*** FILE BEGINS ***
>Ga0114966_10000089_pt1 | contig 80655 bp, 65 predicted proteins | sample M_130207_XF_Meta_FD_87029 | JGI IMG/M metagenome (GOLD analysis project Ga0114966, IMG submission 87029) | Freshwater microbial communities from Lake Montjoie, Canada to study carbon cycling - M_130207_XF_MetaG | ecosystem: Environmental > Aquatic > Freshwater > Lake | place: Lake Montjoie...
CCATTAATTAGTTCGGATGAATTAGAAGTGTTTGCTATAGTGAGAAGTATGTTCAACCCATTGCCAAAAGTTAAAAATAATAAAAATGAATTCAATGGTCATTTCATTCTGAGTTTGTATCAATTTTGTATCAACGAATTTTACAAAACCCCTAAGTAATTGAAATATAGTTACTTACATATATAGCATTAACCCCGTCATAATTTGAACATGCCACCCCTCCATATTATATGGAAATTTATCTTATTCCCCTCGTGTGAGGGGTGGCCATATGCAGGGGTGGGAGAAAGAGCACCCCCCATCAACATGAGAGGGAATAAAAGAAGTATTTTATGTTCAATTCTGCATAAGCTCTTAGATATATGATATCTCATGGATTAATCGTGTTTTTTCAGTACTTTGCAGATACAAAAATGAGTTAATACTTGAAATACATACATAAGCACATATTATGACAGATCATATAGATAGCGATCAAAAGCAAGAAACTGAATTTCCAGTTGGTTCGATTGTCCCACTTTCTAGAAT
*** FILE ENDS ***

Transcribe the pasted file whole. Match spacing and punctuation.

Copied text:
>Ga0114966_10000089_pt1 | contig 80655 bp, 65 predicted proteins | sample M_130207_XF_Meta_FD_87029 | JGI IMG/M metagenome (GOLD analysis project Ga0114966, IMG submission 87029) | Freshwater microbial communities from Lake Montjoie, Canada to study carbon cycling - M_130207_XF_MetaG | ecosystem: Environmental > Aquatic > Freshwater > Lake | place: Lake Montjoie...
CCATTAATTAGTTCGGATGAATTAGAAGTGTTTGCTATAGTGAGAAGTATGTTCAACCCATTGCCAAAAGTTAAAAATAATAAAAATGAATTCAATGGTCATTTCATTCTGAGTTTGTATCAATTTTGTATCAACGAATTTTACAAAACCCCTAAGTAATTGAAATATAGTTACTTACATATATAGCATTAACCCCGTCATAATTTGAACATGCCACCCCTCCATATTATATGGAAATTTATCTTATTCCCCTCGTGTGAGGGGTGGCCATATGCAGGGGTGGGAGAAAGAGCACCCCCCATCAACATGAGAGGGAATAAAAGAAGTATTTTATGTTCAATTCTGCATAAGCTCTTAGATATATGATATCTCATGGATTAATCGTGTTTTTTCAGTACTTTGCAGATACAAAAATGAGTTAATACTTGAAATACATACATAAGCACATATTATGACAGATCATATAGATAGCGATCAAAAGCAAGAAACTGAATTTCCAGTTGGTTCGATTGTCCCACTTTCTAGAAT